Many Regulators Have Traded In Outdated Rules on Law Firm Trade Names – Yet Most Lawyers Don’t Realize It

Post update 4/21/2021 based on comment from Will Hornsby noting that all trade name bans have been or are in the process of being eliminated.


One reason that we as lawyers know that these companies aren’t law firms is because they operate under trade names – which many jurisdictions traditionally prohibited lawyers from using.  Of course, the public doesn’t know anything about the ban on trade names, so they just assume that most lawyers lack the business savvy or creativity to use any name for their business other than their own.  Thank goodness for regulators who protect the public from dangers they never knew existed.

In any event, it looks like stupid ethics rules banning trade names were no match for the First Amendment.  Once challenged in court by HQ Law, a self-described law tech company, the rules simply crumbled in New York, Georgia, Texas, Nebraska and Ohio and other states similarly sued.  [Source: Bloomberg, Law Practice Today].  Trouble is, even though trade name rules have changed, no one sent that memo to lawyers.  Many of the Facebook groups that I frequent are populated with knowledgeable attorneys – yet many continue to insist that they can’t do trade names which isn’t true. It doesn’t help that even excellent online guides on starting a firm like this one by Clio contain inaccurate information.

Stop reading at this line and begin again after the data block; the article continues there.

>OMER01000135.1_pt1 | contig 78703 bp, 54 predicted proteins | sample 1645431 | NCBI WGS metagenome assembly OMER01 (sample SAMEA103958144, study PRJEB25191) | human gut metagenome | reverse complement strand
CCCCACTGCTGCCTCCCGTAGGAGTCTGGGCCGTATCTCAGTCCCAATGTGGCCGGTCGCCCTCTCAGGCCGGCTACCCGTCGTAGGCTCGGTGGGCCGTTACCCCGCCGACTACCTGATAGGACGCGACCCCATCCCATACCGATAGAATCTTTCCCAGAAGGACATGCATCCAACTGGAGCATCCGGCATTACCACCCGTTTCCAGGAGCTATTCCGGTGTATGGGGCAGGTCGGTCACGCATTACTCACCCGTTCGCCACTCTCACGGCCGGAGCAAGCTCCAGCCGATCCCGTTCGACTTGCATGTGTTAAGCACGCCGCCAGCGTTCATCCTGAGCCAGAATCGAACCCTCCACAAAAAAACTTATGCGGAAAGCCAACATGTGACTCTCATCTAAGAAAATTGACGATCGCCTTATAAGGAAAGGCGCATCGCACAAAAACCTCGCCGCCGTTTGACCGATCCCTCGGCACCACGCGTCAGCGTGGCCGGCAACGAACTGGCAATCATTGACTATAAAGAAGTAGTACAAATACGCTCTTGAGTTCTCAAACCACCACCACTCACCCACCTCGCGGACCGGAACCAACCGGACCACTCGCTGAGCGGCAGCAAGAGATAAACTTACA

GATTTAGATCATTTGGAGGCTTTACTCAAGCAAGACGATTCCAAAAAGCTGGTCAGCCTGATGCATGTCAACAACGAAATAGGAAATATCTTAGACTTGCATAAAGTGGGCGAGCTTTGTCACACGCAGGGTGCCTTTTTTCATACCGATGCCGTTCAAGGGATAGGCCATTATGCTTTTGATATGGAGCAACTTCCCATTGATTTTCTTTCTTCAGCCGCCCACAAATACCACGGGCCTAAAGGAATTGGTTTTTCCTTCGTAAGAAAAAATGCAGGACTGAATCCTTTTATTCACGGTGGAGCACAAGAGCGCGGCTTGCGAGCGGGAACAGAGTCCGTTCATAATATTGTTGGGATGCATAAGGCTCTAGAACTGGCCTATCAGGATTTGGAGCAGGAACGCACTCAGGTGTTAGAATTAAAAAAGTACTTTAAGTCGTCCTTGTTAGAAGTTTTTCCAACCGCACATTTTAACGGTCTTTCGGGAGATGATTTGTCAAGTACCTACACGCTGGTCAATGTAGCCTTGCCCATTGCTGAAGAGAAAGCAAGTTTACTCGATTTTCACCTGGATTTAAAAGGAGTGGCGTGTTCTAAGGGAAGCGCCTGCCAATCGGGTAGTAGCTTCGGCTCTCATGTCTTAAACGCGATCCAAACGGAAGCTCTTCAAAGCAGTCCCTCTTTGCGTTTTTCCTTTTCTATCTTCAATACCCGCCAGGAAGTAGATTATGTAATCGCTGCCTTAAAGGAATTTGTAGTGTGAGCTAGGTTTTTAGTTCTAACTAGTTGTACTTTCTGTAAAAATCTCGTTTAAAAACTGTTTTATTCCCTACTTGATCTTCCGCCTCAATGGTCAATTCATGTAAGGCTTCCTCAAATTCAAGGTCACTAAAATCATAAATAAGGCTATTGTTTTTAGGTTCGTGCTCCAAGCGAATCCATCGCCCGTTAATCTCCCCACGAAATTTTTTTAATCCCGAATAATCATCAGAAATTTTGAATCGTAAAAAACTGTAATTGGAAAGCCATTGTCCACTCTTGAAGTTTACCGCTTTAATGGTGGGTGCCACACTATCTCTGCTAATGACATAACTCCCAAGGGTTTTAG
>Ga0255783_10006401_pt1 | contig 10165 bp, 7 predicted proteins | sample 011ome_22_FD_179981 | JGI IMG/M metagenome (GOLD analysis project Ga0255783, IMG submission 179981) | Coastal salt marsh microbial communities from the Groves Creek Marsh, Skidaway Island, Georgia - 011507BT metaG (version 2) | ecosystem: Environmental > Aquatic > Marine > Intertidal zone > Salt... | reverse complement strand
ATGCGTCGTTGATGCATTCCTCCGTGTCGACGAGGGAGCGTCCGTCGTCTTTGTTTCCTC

So lawyers, you read it here first:  before you simply assume that you can’t use a trade name, check your ethics rules because they may have changed.

For guidance in evaluating the pros and cons of using your own name versus a trade name, click the video below:

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